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Beginners Guide to Chords

 
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Common questions asked in the Guitar tricks forum are:
"How do I hold a pick ?" and "How do I strum?"

I will attempt to answer these questions in the following lesson.

How do I hold a pick?

For all of those people who chose to use a pick, an example of how I hold a pick is shown in the
picture above. The pick is an alternative to picking with your fingers (or even fingernails) and is good for
several reasons.

1) It gives a nice sharp pronounced attack (that is the start of the sound wave that is very important in
defining the way the sound is perceived), 2) It enables you to do fancy things like sweep picking, 3) It also
makes playing things like artificial harmonics easier (IMHO).

How do I strum?

Now, what angle to strike the strings at? I'd suggest about a 45 degree angle relative to the body of
the guitar to begin with. When strumming the lowest note to highest note (i.e. a down stroke) I lean the
pick towards the floor. When playing an upstroke, I reverse the angle of the pick, leaning it towards my
head.


You may find that altering the angle you hold the pick at relative to the strings changes the sound
the note makes (albeit subtlety) . In the video, I am playing the chords D, A and E major. These chords
are detailed in the next several lessons.

Starting at the (tonally) lowest note of a chord, place the pick behind the lowest string (towards your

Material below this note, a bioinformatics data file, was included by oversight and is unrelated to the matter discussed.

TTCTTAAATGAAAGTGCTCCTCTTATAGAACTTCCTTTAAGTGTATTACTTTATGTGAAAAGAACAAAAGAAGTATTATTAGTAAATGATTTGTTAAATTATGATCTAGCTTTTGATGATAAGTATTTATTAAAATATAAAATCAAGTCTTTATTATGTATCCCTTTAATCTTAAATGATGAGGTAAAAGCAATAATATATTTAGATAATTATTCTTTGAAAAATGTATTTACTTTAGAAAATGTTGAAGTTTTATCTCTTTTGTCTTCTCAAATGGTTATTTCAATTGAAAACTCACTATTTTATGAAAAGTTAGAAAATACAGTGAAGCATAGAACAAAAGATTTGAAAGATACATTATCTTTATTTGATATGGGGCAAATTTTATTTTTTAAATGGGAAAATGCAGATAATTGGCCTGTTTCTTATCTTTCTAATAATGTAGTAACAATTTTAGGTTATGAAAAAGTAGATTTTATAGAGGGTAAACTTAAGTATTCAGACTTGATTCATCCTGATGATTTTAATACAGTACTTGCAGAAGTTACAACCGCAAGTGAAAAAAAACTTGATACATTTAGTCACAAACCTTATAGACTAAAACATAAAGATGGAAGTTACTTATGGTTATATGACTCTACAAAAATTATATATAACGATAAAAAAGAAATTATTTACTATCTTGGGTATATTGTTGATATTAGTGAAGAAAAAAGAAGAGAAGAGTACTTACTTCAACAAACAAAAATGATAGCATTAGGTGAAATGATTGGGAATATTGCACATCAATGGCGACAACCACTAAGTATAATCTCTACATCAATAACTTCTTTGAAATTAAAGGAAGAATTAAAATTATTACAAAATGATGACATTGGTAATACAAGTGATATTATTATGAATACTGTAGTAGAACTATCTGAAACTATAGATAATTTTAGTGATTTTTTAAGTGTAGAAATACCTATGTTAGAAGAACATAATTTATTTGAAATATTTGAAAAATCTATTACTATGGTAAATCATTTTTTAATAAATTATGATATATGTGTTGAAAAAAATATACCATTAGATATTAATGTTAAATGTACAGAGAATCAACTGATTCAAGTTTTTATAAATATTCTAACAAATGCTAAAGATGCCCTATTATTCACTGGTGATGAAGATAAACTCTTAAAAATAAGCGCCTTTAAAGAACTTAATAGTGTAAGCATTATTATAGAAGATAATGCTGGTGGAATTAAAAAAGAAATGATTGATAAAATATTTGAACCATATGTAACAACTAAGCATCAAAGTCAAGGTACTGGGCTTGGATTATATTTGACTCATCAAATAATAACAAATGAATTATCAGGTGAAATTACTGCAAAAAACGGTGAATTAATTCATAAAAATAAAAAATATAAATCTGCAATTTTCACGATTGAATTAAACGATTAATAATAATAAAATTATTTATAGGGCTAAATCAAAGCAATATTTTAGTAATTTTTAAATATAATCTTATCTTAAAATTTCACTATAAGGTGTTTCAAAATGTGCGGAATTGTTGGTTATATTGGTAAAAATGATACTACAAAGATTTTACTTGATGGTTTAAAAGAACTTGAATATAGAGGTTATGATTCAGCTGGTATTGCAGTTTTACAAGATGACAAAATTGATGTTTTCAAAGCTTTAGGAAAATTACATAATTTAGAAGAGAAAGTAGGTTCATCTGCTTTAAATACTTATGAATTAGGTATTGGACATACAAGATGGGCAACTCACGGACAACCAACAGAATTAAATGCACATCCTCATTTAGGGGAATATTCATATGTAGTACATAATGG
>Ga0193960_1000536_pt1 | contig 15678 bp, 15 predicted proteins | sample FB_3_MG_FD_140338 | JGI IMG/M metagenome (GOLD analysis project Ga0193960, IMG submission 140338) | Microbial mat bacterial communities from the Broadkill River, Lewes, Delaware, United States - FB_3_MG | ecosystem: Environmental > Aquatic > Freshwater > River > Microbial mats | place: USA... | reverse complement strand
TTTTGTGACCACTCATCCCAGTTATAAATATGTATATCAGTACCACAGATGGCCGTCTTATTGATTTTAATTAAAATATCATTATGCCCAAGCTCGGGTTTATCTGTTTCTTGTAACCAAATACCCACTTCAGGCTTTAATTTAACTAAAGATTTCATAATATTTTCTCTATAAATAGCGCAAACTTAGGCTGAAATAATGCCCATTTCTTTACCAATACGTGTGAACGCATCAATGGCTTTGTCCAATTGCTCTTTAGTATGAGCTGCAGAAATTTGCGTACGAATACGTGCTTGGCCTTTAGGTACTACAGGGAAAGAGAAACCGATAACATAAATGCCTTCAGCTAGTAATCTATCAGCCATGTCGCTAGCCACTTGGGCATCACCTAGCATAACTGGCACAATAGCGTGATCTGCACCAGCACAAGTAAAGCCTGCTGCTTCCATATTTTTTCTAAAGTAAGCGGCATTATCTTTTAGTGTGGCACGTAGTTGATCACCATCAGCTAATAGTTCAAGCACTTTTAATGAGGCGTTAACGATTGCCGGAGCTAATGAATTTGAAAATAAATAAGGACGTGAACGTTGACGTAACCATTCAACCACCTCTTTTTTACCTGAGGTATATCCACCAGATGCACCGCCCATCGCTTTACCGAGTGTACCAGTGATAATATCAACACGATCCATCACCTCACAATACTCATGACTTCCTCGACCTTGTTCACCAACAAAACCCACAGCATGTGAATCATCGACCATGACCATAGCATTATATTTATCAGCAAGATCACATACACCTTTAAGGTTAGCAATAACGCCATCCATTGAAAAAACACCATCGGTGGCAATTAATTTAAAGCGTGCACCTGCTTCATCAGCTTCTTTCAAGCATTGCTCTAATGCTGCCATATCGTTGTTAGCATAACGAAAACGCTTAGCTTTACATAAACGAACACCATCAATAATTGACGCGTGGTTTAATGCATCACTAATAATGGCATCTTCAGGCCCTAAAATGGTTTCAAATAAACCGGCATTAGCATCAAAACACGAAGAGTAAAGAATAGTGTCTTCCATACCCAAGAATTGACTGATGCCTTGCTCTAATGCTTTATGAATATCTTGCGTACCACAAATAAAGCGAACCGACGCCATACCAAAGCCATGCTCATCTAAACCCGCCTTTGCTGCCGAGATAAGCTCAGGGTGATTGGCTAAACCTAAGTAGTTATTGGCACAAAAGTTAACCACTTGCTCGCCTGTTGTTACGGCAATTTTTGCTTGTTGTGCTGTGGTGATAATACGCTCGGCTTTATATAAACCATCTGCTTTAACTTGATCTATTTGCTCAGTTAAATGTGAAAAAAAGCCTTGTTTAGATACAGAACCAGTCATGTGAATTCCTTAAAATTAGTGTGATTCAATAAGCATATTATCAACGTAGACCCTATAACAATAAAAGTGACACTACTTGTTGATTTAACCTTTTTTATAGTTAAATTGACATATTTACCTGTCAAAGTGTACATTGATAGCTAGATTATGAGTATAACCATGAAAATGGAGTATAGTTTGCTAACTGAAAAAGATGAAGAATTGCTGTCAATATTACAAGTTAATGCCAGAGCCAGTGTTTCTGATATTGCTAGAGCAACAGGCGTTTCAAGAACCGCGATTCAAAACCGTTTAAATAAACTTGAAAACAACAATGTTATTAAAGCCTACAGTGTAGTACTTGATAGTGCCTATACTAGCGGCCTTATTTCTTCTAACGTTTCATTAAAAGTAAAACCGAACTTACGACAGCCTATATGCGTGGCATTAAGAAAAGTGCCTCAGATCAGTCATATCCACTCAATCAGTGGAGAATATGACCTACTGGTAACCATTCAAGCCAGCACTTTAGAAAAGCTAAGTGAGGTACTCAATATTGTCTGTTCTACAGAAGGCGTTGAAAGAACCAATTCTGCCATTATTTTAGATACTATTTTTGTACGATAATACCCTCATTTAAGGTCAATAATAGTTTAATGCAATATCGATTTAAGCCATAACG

body) and sequentially strike each string. Now do it a little faster. And a little faster (don't hold the pick
too lightly or you will drop it or too tightly). OK now you are strumming what is called down strokes (used
extensively in early punk by bands like The Ramones). Once you are happy doing this, then try starting at
the (tonally) highest note and strum in reverse, coming back towards your body. This is called an up-
stroke. Up strokes are used a lot in Reggae (think Bob Marley and the Wailers and you won't go too far
wrong).

OK, now we are cooking, now you want to try to not only hit just the strings you intend to hit but
also practice strumming up strokes and down strokes. You can see me strumming in the video below,
Notice how I only hit the strings I am aiming for when playing an E than an A then a D chord (see next
lessons "Basic Chords: 2, to 6").

A really good exercise to practice when you are starting to play the guitar is to get a song book full of
songs you like (it doesn't have to be very complicated) and can hum with out listening to the record. Now
in the songbook will be the chord accompaniment. Now listen to the rhythm of the song, how does it go?
This is what will determine the strumming pattern, i.e. the combination of up strokes and down strokes
and the speed of the up strokes and down strokes. If you have it correct you should be able to easily hum
the melody over the top of the guitar part, which will provide an accompaniment.

You now have everything you need to start practice playing those songs... so get to it !!

OK tiger, go get 'em and after a while your wonderful partner may make you a pickshroom just like
mine (I'm showing off now)!

Lesson Info
Instructor Dr Simon
Styles:
Difficulty:
Published
Tutorial
Beginners Guide to Chords
Tutorial Lessons